Dallas — The conductor parade continues this weekend at the Dallas Symphony with another candidate vying to replace departing Music Director Jaap van Zweden. This week it’s Spanish conductor Gustavo Gimeno, a former percussionist in the Royal Concertgebouw Orchestra, who only started conducting in 2012. His background as a percussionist is surprising because rhythm and tempi were the major demerits of his performance on Thursday evening when I attended.
It was a daunting program. Gimeno, currently music director of the Orchestre Philharmonique du Luxembourg (OPL), opened with Prokofiev’s delightful so-called “Classical” Symphony No. 1. The composer purposely took up the challenge of writing a symphony like Haydn and Mozart but using his own musical voice. While it was an experiment to see if such a thing was even possible, Prokofiev wrote the masterpiece that would later be named as the foundation of the neo-classical movement that followed.
This breath of fresh air was followed by a heavy storm of a noisy Trombone Concerto written by James MacMillan for Dutch trombonist Jörgen van Rijen. The DSO was a co-commissioner of the work. The concert ended with another symphony, a performance of Tchaikovsky’s Symphony No. 6, “Pathétique,” that was everything but.
As is the unfortunate pattern these days, Gimeno overplays the dynamics and rushes the fast tempi, which distorts the composer’s carefully constructed architecture. That aside, Gimeno, who has a glorious head of conductor hair, makes a distinguished impression on the podium. His motions are crisp, with expressive independence of his hands, and rarely extravagant. Further, he appears to know the score and has good ideas about how it should go. Yet his distinguished maestroic ministrations are oddly non-communicative. Thus, the concert on Thursday was exciting but marked by some ragged playing, scattered entrances and rambling performances.
Gimeno did his best work with Prokofiev’s remarkable symphony. The first movement was especially clean and the music sparkled. It ended too loudly but that made a dramatic contrast to his super-soft beginning of the second movement. He nicely shaped Prokofiev’s spinning melody but the inner voices were overplayed. The gavotte needed to be lighter on its feet but the last two notes were exceptionally well played. The last movement was rushed and there were places where the orchestra couldn’t keep up with his fleet tempo. However, the sforzandi (loud accents followed by super quiet music) were excellent.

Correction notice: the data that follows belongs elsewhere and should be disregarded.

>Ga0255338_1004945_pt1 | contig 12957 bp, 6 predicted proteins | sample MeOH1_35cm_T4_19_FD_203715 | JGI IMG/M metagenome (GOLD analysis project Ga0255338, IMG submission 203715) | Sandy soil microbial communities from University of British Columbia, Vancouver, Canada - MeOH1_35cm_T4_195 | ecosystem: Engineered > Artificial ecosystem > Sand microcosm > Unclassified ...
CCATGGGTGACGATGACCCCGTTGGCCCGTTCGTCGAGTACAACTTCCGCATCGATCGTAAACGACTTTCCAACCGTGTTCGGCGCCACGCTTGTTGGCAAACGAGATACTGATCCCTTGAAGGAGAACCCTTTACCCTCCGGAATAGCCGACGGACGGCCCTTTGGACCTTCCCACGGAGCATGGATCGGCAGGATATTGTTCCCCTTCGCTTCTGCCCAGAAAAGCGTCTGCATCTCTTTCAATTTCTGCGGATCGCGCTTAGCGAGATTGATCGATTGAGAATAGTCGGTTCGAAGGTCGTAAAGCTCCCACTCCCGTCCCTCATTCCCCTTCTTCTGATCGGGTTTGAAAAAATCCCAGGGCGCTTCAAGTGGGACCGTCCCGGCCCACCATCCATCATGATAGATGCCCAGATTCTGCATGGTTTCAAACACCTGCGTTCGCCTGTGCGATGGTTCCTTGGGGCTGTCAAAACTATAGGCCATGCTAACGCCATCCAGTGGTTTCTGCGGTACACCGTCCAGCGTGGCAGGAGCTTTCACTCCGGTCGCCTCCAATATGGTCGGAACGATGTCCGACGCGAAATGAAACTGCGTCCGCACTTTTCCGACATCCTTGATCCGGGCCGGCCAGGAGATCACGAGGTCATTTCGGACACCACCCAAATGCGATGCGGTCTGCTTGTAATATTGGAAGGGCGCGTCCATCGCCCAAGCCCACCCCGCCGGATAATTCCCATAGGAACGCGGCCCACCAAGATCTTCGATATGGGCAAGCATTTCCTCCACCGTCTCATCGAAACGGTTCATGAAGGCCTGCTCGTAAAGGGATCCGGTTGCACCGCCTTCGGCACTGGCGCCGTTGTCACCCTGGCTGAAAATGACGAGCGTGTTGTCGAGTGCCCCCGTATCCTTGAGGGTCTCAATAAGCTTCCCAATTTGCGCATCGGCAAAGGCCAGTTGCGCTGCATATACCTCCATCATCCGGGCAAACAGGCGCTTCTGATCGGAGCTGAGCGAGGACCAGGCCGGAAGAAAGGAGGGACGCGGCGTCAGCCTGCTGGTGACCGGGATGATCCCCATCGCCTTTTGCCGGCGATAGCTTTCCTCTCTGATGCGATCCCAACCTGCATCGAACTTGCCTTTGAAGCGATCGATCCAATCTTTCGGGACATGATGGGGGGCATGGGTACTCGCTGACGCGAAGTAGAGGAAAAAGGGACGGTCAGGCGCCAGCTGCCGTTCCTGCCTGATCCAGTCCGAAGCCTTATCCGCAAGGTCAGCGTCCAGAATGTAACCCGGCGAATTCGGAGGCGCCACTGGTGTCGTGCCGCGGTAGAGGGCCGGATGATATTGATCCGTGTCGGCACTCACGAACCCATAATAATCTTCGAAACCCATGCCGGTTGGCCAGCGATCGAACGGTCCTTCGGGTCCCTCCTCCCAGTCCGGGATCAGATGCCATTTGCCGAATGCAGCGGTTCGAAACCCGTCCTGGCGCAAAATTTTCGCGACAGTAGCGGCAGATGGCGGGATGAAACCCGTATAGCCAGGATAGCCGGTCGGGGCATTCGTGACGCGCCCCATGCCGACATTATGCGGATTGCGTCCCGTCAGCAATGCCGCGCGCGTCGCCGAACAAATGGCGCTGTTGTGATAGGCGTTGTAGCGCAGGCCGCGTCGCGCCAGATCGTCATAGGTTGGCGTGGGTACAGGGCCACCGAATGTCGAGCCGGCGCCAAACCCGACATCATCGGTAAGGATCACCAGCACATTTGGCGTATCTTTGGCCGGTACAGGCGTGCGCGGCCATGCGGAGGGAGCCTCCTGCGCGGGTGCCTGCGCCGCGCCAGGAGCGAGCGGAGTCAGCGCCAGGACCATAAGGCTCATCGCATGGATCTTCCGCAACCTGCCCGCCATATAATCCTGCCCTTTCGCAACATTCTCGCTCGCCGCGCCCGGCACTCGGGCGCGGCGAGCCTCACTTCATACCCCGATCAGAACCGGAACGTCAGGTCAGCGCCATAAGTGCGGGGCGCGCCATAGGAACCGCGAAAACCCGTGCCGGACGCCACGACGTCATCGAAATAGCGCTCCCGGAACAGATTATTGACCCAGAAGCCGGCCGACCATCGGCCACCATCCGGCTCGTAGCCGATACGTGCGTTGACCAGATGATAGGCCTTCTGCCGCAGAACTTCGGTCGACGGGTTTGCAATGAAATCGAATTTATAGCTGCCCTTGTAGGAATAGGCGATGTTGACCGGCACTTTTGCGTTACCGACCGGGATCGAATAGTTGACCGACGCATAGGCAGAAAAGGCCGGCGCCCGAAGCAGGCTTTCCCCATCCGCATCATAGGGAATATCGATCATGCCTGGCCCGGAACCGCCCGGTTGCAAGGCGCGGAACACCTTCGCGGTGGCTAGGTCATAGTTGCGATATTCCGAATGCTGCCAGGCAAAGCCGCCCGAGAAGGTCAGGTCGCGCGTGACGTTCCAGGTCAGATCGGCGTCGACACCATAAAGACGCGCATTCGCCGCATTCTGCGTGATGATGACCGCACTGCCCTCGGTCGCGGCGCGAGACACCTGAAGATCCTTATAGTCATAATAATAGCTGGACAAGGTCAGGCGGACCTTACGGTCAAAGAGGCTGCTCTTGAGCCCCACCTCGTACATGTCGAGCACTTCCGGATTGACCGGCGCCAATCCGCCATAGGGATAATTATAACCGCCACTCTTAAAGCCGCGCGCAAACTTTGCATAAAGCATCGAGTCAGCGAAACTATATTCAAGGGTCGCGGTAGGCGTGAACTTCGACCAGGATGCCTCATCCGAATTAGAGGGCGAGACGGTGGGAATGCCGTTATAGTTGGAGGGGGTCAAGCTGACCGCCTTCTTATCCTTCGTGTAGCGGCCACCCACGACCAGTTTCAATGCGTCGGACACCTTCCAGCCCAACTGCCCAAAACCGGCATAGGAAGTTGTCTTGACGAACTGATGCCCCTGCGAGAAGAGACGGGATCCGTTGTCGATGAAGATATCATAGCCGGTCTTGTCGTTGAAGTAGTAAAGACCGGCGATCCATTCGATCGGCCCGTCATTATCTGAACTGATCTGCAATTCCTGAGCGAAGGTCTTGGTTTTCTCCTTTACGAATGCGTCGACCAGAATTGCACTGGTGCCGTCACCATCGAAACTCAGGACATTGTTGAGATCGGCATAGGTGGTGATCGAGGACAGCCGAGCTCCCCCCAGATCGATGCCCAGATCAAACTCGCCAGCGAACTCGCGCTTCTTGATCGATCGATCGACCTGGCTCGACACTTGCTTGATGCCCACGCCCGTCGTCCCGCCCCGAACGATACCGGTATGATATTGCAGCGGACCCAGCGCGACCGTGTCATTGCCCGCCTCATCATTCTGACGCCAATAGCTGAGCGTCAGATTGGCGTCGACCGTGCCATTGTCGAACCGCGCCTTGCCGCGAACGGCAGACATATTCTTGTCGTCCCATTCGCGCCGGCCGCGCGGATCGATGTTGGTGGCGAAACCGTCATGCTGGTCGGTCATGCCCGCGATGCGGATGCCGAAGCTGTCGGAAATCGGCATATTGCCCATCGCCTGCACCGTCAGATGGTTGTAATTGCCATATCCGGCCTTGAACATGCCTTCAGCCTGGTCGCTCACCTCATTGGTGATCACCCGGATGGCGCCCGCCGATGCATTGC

As for the mishmash trombone concerto, van Rijen was impressive as he plowed through the thicket of normal and experimental sounds as well as some incredibly fast triple-tonged notes. Dissonances came in super-loud and super-quiet varieties and traded off with more pleasant passages. Almost humorously, right from the opening and through to the end, the composer amply told us why the instrument is called the slide trombone. However, the short slide down was used so often that it ceased to sound like a sigh and began to sound like whining.
Low cluster rumblings in imitation of the gigantic Tibetan horns followed tonal music, even old-fashioned sequences. Curiously, the trombone soloist and the trombone section had an argument that sounded like prehistoric beasts beating their chests and challenging each other for leadership of the pack. One earsplitting crescendo was effective as a surprising sonic blast but had worn out its welcome when it was repeated.
Perhaps I missed the whole thing and a second hearing would change my opinion. It would have helped to have been provided the score ahead of time because there was one musical surprise—shocks, even—after another in seemingly random order, which made the concerto hard to follow in a thoughtful manner.
The least said about the matter-of-fact, rushed and tearless performance of Tchaikovsky’s sacred suicide note of a symphony the better. Gimeno completely missed the heart-rending program of this stunning work. He delivered a fine and detail-oriented performance of generic Tchaikovsky music, but it wasn’t the “Pathétique.”
This was all the more disappointing because the orchestra played magnificently. Principal clarinetist Gregory Raden played a solo passage in such a hushed manner that there was a collective holding of breath in the audience, as we were entranced with the beauty of his sound. Kudos also go to the other principal winds, especially bassoonist Ted Soluri, flutist David Buck and oboist Erin Hannigan. I was also quite impressed by the guest principal hornist, who I couldn’t see from my seat. But, because it was such as fine job, I was not surprised to have been told that we had a return visit by our much-missed formed principal horn, David Cooper.